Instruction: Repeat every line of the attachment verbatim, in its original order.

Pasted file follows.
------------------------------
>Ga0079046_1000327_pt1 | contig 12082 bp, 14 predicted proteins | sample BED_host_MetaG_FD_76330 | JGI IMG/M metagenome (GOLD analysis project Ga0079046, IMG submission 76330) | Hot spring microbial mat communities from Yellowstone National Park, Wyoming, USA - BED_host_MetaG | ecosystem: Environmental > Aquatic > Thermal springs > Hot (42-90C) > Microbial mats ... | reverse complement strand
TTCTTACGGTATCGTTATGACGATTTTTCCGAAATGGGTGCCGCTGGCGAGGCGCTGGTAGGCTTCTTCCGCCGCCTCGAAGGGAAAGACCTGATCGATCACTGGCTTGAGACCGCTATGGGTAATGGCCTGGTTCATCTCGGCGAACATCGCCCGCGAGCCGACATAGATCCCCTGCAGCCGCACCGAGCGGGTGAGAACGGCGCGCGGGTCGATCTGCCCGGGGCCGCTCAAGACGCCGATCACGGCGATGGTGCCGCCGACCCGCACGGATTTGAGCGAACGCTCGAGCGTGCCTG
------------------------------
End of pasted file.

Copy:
>Ga0079046_1000327_pt1 | contig 12082 bp, 14 predicted proteins | sample BED_host_MetaG_FD_76330 | JGI IMG/M metagenome (GOLD analysis project Ga0079046, IMG submission 76330) | Hot spring microbial mat communities from Yellowstone National Park, Wyoming, USA - BED_host_MetaG | ecosystem: Environmental > Aquatic > Thermal springs > Hot (42-90C) > Microbial mats ... | reverse complement strand
TTCTTACGGTATCGTTATGACGATTTTTCCGAAATGGGTGCCGCTGGCGAGGCGCTGGTAGGCTTCTTCCGCCGCCTCGAAGGGAAAGACCTGATCGATCACTGGCTTGAGACCGCTATGGGTAATGGCCTGGTTCATCTCGGCGAACATCGCCCGCGAGCCGACATAGATCCCCTGCAGCCGCACCGAGCGGGTGAGAACGGCGCGCGGGTCGATCTGCCCGGGGCCGCTCAAGACGCCGATCACGGCGATGGTGCCGCCGACCCGCACGGATTTGAGCGAACGCTCGAGCGTGCCTG